Twenty years after the 1992 Earth Summit in Rio, world leaders, the private sector, NGOs and other organisations met in June at Rio+20, the United Nations Conference on Sustainable Development, to map out how we can reduce hunger and poverty, and create growth that is “green”, people-based, fair and that also protects our ever more crowded planet.
Zero Hunger Challenge
"Food and nutrition are among my top priorities," says UN Secretary-General Ban Ki-moon who issued his Zero Hunger Challenge at the Rio+20 Conference.
WFP believes there can be no sustainable development unless concerted efforts are made to address hunger and malnutrition and reach those on the side-lines of mainstream development. Close to one billion people suffer from hunger, and more than twice as many from hidden hunger, malnourishment and food insecurity.
Any “green economy” must also address the needs of the most vulnerable. They need greater access to nutritious food along with more sustainable natural resource management practices, so they can take up opportunities to escape the poverty trap.
Creating a better future for these people will require food and nutrition safety nets – such as work schemes, asset creation and resilience building programmes, health and nutrition interventions, and school feeding programmes. Innovative risk transfer systems can help ensure vulnerable farmers, families and communities to protect lives, livelihoods and human capital during crises.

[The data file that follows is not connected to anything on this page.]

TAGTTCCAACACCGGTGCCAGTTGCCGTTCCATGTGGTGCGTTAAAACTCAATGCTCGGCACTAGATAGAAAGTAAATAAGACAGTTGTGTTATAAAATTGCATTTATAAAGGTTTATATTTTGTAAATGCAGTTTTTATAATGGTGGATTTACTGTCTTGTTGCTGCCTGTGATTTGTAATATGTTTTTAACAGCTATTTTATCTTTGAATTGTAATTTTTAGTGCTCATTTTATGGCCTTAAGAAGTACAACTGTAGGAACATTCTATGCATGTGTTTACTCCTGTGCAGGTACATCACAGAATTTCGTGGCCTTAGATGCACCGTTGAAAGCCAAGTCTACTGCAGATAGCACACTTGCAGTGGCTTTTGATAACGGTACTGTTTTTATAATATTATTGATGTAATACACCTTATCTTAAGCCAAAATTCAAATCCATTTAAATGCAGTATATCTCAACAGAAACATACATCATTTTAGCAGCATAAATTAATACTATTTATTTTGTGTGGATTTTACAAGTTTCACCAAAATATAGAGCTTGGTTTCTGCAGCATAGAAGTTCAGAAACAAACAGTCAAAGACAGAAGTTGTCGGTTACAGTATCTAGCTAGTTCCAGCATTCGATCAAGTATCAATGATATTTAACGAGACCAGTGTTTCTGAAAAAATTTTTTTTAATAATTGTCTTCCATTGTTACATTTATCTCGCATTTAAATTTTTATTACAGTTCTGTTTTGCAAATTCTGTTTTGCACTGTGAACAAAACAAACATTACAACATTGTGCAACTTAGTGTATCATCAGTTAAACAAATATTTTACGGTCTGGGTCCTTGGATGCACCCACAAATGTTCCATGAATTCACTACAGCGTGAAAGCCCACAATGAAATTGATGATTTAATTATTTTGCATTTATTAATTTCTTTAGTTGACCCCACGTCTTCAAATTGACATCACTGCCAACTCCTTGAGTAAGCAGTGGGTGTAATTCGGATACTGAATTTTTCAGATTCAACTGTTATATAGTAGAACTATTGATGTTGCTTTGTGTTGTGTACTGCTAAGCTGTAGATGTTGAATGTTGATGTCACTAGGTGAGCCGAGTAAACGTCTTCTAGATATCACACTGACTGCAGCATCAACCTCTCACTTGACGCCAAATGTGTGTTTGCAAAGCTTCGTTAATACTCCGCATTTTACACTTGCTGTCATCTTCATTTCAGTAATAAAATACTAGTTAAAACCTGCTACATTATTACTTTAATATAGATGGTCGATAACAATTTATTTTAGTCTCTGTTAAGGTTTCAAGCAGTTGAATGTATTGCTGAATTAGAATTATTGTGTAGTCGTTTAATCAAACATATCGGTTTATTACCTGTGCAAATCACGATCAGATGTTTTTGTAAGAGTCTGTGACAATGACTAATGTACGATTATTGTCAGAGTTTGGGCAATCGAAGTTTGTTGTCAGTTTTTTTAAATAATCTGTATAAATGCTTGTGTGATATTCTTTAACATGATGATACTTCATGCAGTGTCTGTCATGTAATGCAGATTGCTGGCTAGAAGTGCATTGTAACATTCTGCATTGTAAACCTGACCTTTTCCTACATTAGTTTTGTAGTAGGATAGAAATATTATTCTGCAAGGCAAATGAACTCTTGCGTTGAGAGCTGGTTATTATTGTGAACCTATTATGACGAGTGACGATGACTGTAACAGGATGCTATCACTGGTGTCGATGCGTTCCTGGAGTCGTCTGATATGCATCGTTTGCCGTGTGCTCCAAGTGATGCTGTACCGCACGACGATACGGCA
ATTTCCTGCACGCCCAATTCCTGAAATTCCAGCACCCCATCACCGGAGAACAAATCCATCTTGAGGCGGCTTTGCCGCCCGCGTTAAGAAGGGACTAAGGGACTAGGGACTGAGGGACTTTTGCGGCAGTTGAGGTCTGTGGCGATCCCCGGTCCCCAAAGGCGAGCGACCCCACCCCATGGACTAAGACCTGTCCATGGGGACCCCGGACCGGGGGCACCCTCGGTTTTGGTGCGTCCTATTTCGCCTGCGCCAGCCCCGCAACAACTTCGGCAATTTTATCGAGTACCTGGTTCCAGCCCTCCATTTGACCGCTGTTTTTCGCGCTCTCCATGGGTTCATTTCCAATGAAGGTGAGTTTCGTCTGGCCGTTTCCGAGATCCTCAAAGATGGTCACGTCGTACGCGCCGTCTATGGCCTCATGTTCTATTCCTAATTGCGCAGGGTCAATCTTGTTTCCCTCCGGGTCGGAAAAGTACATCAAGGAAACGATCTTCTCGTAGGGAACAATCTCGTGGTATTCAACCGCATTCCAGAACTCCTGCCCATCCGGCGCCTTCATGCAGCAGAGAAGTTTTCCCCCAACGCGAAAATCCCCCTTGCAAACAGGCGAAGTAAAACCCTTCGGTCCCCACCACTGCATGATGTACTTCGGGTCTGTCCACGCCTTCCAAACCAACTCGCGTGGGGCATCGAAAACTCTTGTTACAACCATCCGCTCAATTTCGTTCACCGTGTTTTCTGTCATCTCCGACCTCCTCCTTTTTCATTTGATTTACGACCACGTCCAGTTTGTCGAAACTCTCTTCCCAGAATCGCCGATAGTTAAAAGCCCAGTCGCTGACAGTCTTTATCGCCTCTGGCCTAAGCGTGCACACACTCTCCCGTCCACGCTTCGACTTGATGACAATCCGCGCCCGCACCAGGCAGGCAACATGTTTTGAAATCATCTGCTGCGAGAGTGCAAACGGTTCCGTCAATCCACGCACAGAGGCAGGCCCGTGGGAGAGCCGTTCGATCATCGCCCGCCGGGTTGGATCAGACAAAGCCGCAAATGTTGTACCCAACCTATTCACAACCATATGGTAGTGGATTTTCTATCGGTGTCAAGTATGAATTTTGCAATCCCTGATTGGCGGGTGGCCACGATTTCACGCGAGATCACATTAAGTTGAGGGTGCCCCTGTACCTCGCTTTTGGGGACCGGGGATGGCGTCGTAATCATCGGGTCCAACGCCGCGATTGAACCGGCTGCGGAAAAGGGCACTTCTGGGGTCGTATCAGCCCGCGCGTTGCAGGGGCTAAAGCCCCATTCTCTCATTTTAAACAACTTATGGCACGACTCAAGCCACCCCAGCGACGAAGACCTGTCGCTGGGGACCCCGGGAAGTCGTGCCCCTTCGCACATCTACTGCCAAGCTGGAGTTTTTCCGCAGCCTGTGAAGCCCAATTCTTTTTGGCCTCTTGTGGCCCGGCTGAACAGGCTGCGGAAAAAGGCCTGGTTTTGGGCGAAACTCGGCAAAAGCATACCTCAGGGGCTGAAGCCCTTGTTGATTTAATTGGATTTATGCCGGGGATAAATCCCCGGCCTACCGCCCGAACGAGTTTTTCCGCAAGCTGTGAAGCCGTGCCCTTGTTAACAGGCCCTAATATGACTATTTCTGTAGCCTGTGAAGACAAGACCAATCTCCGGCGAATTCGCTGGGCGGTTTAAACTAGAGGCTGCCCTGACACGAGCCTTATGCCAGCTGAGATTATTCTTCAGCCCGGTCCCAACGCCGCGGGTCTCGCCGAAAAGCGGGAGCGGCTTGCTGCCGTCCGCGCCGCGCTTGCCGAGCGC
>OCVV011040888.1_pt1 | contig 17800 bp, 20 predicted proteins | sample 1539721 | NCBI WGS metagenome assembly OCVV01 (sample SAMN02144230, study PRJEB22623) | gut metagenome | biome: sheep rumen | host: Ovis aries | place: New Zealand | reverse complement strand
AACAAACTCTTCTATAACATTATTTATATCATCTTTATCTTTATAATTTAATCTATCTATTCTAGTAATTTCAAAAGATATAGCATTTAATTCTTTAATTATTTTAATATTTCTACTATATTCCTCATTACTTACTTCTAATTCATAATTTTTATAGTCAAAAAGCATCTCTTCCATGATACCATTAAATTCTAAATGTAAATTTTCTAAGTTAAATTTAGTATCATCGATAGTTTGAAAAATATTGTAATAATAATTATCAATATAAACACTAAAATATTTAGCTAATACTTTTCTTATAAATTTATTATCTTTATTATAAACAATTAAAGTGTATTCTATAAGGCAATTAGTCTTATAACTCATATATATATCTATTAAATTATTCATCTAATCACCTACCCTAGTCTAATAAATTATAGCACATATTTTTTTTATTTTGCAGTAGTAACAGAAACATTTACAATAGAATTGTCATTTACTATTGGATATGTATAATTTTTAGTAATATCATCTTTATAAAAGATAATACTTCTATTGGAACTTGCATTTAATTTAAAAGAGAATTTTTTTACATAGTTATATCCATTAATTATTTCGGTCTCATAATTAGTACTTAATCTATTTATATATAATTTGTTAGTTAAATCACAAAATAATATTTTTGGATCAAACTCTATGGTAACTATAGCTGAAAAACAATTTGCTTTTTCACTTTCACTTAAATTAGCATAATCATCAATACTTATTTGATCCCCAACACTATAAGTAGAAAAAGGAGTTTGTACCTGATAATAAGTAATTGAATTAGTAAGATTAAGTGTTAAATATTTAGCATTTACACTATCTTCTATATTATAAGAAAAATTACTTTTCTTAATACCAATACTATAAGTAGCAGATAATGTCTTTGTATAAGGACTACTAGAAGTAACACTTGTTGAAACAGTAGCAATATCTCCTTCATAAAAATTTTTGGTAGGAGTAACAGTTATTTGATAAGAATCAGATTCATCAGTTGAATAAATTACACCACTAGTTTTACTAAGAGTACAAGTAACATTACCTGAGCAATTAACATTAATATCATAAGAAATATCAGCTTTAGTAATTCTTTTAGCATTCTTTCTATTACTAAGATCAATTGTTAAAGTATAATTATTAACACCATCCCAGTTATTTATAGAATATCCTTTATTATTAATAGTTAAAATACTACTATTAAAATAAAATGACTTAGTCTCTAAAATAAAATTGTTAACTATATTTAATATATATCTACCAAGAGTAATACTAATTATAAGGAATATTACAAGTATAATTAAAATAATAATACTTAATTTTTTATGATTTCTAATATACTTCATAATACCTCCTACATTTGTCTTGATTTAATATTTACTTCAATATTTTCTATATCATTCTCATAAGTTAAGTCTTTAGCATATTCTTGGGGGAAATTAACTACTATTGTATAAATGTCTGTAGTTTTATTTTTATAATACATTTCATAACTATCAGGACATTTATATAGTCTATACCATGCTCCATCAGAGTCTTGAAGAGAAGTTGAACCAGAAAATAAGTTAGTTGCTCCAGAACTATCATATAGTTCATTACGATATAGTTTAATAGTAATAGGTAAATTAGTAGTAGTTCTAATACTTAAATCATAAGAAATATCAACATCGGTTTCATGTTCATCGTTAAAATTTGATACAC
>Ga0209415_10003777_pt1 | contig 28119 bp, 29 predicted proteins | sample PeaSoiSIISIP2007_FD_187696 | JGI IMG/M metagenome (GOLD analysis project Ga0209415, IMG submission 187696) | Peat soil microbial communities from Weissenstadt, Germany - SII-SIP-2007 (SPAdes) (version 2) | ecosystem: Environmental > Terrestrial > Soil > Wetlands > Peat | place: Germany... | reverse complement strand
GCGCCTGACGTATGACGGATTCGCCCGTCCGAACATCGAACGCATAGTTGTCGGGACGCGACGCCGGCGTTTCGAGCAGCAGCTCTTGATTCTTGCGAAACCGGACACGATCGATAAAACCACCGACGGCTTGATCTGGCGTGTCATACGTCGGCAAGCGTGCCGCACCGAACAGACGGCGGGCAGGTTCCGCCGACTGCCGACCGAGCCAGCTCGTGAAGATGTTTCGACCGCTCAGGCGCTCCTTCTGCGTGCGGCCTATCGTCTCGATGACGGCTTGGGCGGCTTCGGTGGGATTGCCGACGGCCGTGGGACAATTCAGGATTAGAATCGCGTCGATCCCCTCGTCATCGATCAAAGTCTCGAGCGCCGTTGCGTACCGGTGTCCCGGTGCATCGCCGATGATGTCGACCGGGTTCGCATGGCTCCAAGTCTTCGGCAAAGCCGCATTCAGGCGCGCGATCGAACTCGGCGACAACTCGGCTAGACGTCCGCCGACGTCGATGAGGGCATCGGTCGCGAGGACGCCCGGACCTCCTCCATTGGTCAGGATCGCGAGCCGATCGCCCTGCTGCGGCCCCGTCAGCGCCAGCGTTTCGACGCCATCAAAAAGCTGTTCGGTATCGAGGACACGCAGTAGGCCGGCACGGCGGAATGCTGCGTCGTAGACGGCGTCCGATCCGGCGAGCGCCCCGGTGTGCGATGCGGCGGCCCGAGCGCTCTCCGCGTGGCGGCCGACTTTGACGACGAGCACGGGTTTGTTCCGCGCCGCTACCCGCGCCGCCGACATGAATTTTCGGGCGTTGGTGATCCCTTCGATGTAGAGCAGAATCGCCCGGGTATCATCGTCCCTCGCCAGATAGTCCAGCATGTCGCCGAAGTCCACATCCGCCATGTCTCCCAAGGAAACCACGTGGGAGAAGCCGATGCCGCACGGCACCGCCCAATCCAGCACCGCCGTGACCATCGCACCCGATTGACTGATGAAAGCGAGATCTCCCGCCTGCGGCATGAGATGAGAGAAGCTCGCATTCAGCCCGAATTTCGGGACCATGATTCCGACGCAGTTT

Many of the world’s hungry people live in fragile and marginal environments, and bear the brunt of climate change so we need integrated approaches that reduce hunger while building the resilience of families, communities and ecosystems.
Building resilience also means a shift from managing disasters to managing risks amid increasing extreme weather and climate patterns, deteriorating ecosystems, growing competition over natural resources, and highly volatile food and energy prices.
Community based disaster risk reduction and management approaches need to be scaled-up urgently to strengthen the resilience of food insecure households communities and countries, as they face the growing challenges of climate change.
Women are the main food producers, processors and traders of food. Investing in the nutrition of rural women and their children, especially in the critical first 1000 days of life, is necessary to ensure the healthy development of children, and to increase their chances to contribute to and benefit from economic growth in their future.